Kerryn Boogaard Kerryn Boogaard
Beverly Goldsmith Beverly Goldsmith
Zoe Bingley-Pullin Zoe Bingley-Pullin

Myths v realities of parenthood:

Up to one-third of women and men in Australia are thought to experience some form of emotional stress when expecting a baby or in early parenthood.
By Motherpedia
Date: October 16 2014
Tags: parenthood,
Editor Rating:

Expectations of parenthood are so different from the reality that some new parents "do not know who they are anymore" according to research from Monash University.

While becoming a parent is seen as a ‘happy event’, it is also a time when significant emotional changes occur and where parents must learn new skills and re-focus their lives on the baby. This also involves a changing dynamic in the relationship between the parents of the baby.

According to researchers at Monash University, the challenges of new parenthood are unexpected both in terms of nature and magnitude.

“Australians today are having fewer children than past generations and are often starting their families later,” write A/Professor Renata Kokanovic and Kate Johston-Ataata, co-authors of the study.

They say this reduces the opportunity to learn informally about infant care through helping to raise younger siblings or being around friends with babies.

A contributing factor is also the ‘romanticising’ of early parenthood and especially motherhood.

“This contributes to perceptions of instant bonding, instinctive breastfeeding and ‘perfect babies’ being cared for by ‘perfect mothers’,” the study states.

This overly-optimistic view of the simplicity of parenthood can lead to significant stress for all parents, and regardless of the diversity of the family and parenting arrangements.

“Most parents we interviewed described having ‘unrealistic’ expectations about baby behaviour, particularly in relation to crying, sleep patterns and feeding.”

Many parents also believe they imposed standards that were too high on themselves, resulting in distress at the gap between their expectations and experiences.

The authors have made three recommendations to help prepare expectant mothers and fathers for early parenthood.

1.  Better antenatal education

Antenatal education provided through hospitals should be more relevant to expecting parents. The research identified that many new parents believe antenatal education hasn’t been updated for decades and needs a better balance between labour and birth and early parenting.

2.  Willingness for other parents to be open about their experiences

This is to make-up for the informal learning that is no longer available through family networks, and involves more experienced parents openly discussing their ‘real-life’ experiences. The study takes the view that greater openness of experience can better help expecting parents for what’s ahead.

3.  Improved online resources to share experiences of early parenthood

There is a lot of information online, and it is an increasingly important source of information about pregnancy and birth, but new parents need to be guided on what is useful and reliable.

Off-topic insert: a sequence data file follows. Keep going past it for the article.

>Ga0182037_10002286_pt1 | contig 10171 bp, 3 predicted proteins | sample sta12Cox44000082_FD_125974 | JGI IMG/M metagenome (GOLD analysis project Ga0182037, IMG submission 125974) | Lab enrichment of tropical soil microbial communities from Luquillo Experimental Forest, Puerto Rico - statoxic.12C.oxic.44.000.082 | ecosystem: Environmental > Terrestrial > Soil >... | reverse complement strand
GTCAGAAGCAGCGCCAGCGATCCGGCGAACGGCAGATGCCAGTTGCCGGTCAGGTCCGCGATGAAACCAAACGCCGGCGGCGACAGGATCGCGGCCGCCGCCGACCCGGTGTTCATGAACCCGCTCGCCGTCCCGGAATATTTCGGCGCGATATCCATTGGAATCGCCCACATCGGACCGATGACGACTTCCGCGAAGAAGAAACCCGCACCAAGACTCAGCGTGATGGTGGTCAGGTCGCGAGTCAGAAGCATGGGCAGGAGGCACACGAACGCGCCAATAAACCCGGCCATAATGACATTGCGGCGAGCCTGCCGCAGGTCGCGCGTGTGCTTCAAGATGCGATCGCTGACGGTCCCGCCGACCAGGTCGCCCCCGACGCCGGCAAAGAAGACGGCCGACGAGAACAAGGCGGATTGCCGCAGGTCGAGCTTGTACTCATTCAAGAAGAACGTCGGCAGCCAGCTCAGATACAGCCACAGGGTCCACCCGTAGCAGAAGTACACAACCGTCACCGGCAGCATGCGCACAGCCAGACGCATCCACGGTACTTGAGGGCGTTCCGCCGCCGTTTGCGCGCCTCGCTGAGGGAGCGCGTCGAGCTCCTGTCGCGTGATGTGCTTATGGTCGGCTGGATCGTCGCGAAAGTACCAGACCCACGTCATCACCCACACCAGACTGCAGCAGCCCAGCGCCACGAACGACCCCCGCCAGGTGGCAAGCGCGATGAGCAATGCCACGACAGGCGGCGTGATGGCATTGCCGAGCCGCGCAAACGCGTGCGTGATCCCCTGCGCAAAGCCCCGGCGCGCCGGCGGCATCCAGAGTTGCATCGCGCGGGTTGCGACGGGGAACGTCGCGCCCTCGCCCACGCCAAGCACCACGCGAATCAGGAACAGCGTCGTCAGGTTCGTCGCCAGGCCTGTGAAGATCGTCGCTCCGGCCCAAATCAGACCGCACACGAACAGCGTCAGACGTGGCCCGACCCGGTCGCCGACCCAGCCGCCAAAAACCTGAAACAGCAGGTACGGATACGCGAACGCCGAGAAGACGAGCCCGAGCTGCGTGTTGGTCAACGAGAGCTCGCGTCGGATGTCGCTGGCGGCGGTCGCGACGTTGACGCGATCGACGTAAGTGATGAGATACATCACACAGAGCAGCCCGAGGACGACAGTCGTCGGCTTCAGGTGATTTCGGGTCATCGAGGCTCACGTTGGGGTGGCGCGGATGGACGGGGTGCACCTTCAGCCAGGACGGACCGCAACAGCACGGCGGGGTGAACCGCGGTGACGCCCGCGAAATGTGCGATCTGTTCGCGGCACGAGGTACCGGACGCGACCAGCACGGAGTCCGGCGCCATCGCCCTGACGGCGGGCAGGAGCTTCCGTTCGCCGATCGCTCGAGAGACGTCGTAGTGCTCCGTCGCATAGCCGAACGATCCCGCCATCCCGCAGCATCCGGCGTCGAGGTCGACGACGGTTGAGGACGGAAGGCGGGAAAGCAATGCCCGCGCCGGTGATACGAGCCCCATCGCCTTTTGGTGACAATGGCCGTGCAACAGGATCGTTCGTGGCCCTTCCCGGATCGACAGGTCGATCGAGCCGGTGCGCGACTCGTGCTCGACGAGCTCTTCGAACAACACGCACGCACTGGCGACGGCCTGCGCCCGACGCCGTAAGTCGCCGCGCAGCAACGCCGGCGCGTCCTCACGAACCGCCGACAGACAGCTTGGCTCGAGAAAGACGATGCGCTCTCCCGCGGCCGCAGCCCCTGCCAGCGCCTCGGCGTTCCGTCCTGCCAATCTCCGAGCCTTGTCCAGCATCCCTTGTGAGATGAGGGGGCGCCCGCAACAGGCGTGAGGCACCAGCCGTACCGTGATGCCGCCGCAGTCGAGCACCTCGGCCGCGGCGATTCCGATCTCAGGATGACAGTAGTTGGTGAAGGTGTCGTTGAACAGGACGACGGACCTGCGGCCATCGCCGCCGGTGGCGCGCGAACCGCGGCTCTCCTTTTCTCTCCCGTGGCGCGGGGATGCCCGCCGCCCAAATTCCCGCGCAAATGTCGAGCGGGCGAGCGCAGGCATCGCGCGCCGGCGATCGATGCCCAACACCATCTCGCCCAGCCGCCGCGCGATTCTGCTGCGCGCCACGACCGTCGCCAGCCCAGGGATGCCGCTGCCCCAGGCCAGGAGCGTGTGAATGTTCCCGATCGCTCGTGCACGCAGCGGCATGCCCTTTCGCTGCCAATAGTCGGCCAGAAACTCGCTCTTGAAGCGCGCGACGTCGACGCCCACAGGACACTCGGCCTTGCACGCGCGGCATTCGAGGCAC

Share This Tweet This Email To Friend
Recent Comments
1 Total Comments
Tracey says: 2014 10 16

Having a baby these day is so much different to when I had mine. Have seen how the different ways are with my son and his partner with their child, second guessing everything and also thinking they know what is needed. Some times the old ways can be better.

View All Comments
Post a Comment
* your email address will not appear

Please enter the word you see in the image below:

Post a Comment
* your email address will not appear

Please enter the word you see in the image below:33343

Your Comment has been posted
Related Articles
There are no 'rules' about losing baby weight - but…
Read more
Shift work offers flexibility but it can be tough to…
Read more
Women with one child report significantly higher levels of depressive…
Read more
How a baby and post-natal depression impacted family and career.
Read more
Cry babies

Dry your eyes!
The newest additions are on their way from the Babies who cry real tears!


Latest Tech Used In Shipping Containers
Read how the shipping industry has revolutionised

Motherpedia cover-2

Win 1 set of a 4-book hardcover illustrated boxed set
Barbara Murray’s new 4-book Sound Stories is perfect for parents and educators and could assist with NAPLAN results

Motherpedia cover (4)

Where to celebrate Oktoberfest Australia
Get ready for this celebration!

Motherpedia cover-4

A Fortnight of Foodie Experiences at East Village
A taste of East Village. What's in it for me?

Globber my too fix up cover

We Try: Globber My TOO Fix Up
A scooter that grows with your child

Throw a winning cricket pitch

3 Steps to a Winning Backyard Cricket Pitch
Ex-Adelaide Oval legend curator Les Burdett shares his tips for getting your backyard cricket pitch test match ready this summer

A bike that follows your kids life cycle - motherpedia - cover

A Bike That Follows Your Kids Life Cycle
Check out the Bunzi 2-in-1 gradual balance bike!

Moonlight lifestyle

Moonlight Cinema to bring…
Moonlight Cinema announces brand new Western Sydney venue

Screen shot 2019-11-26 at 8.29.12 am

Your Magical Christmas Wonderland…
Adventure park is about to light up the night sky with its "Christmas Festival of Lights"

Screen shot 2019-11-21 at 11.11.36 am

The Preston Market Gets…
It's time to feel pumped up for the holiday season!


Bunnings team members get…
Help raise funds by buying a snag or donating at your local store.